Margarita Vázquez-González, Zhixin Zhou, Yonatan Biniuri, Bilha Willner, and Itamar Willner
DOI: 10.1021/acs.biochem.0c00421
***
Light-Driven Catalytic Regulation of Enzymes at the Interface with Plasmonic Nanomaterials
Heloise Ribeiro de Barros, Fernando López-Gallego*, and Luis M. Liz-Marzán
DOI: 10.1021/acs.biochem.0c00447
***
Hepatocellular Carcinoma and Statins
Ghazal Alipour Talesh, Véronique Trézéguet*, and Aksam Merched
DOI: 10.1021/acs.biochem.0c00476
***
Specificity Distorted: Chemical Induction of Biological Paracatalysis
Brian P. Callahan, Daniel A. Ciulla, Andrew G. Wagner, Zihan Xu, and Xiaoyu Zhang
DOI: 10.1021/acs.biochem.0c00643
***
Targeting Lipid Metabolism in Liver Cancer
Malak Alannan, Hussein Fayyad-Kazan, Véronique Trézéguet, and Aksam Merched
DOI: 10.1021/acs.biochem.0c00477
***
Illuminating the Path to Target GPCR Structures and Functions
Christian D.-T. Nielsen, Divya Dhasmana, Giuseppe Floresta, Thorsten Wohland, and Agostino Cilibrizzi
DOI: 10.1021/acs.biochem.0c00606
***
The Origin of Lipid Rafts
Steven L. Regen
DOI: 10.1021/acs.biochem.0c00851
***
Disulfide Bridging Strategies in Viral and Nonviral Platforms for Nucleic Acid Delivery
Kingshuk Dutta, Ritam Das, Jewel Medeiros, and S. Thayumanavan
DOI: 10.1021/acs.biochem.0c00860
***
Early Strides in NMR Dynamics Measurements
Jane Dyson
DOI: 10.1021/acs.biochem.1c00141
***
Buffers, Especially the Good Kind
Gary J. Pielak
DOI: 10.1021/acs.biochem.1c00200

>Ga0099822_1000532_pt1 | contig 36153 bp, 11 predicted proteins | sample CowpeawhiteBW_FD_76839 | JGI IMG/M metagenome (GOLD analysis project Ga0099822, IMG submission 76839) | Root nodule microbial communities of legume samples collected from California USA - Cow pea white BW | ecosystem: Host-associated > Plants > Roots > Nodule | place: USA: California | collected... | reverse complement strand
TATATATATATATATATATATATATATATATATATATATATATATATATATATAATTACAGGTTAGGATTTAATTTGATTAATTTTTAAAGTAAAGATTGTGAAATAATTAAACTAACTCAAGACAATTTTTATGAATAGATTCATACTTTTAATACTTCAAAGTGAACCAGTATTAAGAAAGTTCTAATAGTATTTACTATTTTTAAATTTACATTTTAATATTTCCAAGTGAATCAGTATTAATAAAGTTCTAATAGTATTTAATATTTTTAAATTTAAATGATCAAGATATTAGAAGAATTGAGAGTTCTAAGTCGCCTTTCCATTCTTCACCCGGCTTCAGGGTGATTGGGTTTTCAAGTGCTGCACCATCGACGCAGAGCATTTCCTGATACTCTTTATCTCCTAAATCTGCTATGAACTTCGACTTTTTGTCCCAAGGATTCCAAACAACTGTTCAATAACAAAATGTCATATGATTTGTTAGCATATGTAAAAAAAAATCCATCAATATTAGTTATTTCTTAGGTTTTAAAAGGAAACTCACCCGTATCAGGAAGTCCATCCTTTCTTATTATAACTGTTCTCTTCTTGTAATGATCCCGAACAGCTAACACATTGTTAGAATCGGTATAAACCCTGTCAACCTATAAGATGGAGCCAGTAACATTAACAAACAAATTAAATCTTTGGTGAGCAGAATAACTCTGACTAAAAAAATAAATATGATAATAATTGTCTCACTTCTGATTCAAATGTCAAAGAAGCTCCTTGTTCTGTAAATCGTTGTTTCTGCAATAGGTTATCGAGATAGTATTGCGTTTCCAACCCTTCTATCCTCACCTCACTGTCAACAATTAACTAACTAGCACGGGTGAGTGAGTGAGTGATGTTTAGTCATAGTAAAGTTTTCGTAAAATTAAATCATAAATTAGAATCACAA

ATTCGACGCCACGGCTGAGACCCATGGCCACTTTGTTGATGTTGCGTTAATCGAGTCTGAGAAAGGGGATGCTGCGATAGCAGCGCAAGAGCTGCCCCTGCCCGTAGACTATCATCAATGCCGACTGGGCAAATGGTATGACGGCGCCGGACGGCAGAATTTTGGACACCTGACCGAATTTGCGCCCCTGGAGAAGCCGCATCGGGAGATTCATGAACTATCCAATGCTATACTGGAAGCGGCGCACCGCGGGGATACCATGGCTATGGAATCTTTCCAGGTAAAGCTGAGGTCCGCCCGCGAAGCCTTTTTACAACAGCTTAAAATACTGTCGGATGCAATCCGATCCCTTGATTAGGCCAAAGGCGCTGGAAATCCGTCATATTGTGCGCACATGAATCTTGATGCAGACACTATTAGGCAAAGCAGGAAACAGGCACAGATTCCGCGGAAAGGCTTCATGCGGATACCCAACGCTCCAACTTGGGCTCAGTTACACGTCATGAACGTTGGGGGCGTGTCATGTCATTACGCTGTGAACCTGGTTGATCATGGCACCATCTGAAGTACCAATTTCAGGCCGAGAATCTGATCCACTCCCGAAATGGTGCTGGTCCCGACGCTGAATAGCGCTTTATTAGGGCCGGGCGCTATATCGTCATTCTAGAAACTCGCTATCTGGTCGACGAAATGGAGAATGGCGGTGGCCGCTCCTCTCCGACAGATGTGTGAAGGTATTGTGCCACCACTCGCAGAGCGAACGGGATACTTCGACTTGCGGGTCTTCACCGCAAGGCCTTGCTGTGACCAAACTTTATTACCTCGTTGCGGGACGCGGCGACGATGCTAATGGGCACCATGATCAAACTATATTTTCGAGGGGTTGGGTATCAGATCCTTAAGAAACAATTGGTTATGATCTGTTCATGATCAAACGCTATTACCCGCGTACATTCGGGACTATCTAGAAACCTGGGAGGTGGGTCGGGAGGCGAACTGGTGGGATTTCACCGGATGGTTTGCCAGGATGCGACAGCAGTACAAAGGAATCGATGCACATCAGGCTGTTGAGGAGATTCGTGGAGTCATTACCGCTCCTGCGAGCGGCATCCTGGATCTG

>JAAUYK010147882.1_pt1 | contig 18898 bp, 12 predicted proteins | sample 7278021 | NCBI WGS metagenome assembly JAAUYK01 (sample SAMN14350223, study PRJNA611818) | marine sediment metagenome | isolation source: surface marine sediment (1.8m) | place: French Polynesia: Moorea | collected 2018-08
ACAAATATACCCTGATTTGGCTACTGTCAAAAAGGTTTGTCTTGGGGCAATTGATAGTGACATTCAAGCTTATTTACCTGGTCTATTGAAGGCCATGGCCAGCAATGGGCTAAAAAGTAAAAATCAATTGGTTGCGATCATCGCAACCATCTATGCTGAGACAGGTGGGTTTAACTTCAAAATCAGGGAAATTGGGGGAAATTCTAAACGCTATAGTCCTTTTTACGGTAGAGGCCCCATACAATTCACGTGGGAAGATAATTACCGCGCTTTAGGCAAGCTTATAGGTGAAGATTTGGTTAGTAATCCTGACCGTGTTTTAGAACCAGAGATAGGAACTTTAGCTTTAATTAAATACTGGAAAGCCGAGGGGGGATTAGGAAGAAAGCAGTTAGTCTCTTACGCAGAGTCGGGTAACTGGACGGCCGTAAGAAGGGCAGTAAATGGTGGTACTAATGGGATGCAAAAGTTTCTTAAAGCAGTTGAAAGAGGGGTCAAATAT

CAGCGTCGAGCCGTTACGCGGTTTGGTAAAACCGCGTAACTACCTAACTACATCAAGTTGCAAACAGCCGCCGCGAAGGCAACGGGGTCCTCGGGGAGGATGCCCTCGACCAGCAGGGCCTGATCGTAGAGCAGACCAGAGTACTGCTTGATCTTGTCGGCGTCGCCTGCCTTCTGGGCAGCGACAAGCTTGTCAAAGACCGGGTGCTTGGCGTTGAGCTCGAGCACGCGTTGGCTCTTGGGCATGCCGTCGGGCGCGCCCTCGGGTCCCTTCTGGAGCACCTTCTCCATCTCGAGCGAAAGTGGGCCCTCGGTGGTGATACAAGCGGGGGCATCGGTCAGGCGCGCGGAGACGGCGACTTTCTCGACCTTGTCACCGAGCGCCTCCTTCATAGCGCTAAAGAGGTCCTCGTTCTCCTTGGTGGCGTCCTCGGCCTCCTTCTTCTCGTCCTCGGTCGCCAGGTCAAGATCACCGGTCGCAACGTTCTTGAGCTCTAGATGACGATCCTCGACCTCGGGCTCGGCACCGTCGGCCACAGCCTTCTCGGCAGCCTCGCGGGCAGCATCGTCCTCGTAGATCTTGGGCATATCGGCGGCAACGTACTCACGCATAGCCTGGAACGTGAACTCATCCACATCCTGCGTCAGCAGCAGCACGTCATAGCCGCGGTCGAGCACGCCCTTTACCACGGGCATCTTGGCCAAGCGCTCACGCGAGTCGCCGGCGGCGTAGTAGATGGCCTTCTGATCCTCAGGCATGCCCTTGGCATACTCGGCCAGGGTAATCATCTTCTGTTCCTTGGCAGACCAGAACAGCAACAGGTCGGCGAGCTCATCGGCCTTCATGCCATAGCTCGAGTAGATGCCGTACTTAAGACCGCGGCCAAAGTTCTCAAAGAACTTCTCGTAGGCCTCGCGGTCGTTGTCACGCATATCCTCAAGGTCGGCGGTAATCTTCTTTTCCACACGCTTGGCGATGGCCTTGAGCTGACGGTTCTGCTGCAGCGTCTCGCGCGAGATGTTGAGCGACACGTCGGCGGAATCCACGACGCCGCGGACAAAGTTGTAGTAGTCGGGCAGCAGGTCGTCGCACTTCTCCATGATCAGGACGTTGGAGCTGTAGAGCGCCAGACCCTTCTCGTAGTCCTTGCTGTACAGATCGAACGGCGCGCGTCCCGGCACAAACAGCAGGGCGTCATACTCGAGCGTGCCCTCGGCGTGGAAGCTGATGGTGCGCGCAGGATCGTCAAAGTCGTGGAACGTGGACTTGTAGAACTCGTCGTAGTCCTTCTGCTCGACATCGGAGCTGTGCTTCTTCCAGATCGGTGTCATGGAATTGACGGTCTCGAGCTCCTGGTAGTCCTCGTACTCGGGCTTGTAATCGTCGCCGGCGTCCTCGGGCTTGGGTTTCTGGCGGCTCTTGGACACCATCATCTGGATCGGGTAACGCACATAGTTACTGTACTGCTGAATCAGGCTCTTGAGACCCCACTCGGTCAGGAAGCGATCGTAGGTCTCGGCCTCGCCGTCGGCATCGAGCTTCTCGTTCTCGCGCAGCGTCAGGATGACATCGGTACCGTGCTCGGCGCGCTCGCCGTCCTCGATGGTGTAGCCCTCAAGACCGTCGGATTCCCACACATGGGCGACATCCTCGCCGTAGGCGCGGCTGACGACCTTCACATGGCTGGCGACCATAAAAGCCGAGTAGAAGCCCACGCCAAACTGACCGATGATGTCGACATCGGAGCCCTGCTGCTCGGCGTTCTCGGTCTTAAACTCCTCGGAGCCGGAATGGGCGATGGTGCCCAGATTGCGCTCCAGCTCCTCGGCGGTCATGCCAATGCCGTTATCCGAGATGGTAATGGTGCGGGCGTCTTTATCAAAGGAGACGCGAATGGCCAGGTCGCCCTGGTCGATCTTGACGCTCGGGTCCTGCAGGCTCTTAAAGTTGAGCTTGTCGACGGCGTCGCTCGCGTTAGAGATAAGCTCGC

***
Evolution of Enzyme Function and the Development of Catalytic Efficiency: Triosephosphate Isomerase, Jeremy R. Knowles, and W. John Albery
John A. Gerlt
DOI: 10.1021/acs.biochem.1c00211
***
Long-Acting Cabotegravir for HIV/AIDS Prophylaxis
Kathleen D. Engelman and Alan N. Engelman
DOI: 10.1021/acs.biochem.1c00157
***
Live and Let Dye
Luke D. Lavis
DOI: 10.1021/acs.biochem.1c00299
***
Revisiting Nitric Oxide Signaling: Where Was It, and Where Is It Going?
Michael A. Marletta
DOI: 10.1021/acs.biochem.1c00276
***
Rhodium Complexes Targeting DNA Mismatches as a Basis for New Therapeutics in Cancers Deficient in Mismatch Repair
Adela Nano, Joanne Dai, Julie M. Bailis, and Jacqueline K. Barton
DOI: 10.1021/acs.biochem.1c00302
***
Hydrogen/Deuterium Exchange and Nuclear Magnetic Resonance Spectroscopy Reveal Dynamic Allostery on Multiple Time Scales in the Serine Protease Thrombin
Riley B. Peacock and Elizabeth A. Komives
DOI: 10.1021/acs.biochem.1c00277
***
Protein Engineering in the Design of Protein–Protein Interactions: SARS-CoV-2 Inhibitors as a Test Case
Jiří Zahradník and Gideon Schreiber
DOI: 10.1021/acs.biochem.1c00356
***
Genetic Code Expansion: A Brief History and Perspective
Mia A. Shandell, Zhongping Tan, and Virginia W. Cornish
DOI: 10.1021/acs.biochem.1c00286
***
Origins of Ca2+ Imaging with Fluorescent Indicators
Xinqi Zhou, Kayla J. Belavek, and Evan W. Miller
DOI: 10.1021/acs.biochem.1c00350
***
Chance Favors the Perplexed Mind: The Critical Role of Mechanistic Biochemistry in Drug Discovery
Robert A. Copeland
DOI: 10.1021/acs.biochem.1c00345
***
Mechanisms of O2 Activation by Mononuclear Non-Heme Iron Enzymes
Edward I. Solomon, Dory E. DeWeese, and Jeffrey T. Babicz Jr.
DOI: 10.1021/acs.biochem.1c00370
***
Correlated Motions in Structural Biology
Da Xu, Steve P. Meisburger, and Nozomi Ando
DOI: 10.1021/acs.biochem.1c00420
***
Liquid–Liquid Phase Separation in Biology: Specific Stoichiometric Molecular Interactions vs Promiscuous Interactions Mediated by Disordered Sequences
Zhe Feng, Bowen Jia, and Mingjie Zhang
DOI: 10.1021/acs.biochem.1c00376
***
Inducible Protein Degradation to Understand Genome Architecture
Alexi Tallan and Benjamin Z. Stanton
DOI: 10.1021/acs.biochem.1c00306
***
Functional Roles of Chelated Magnesium Ions in RNA Folding and Function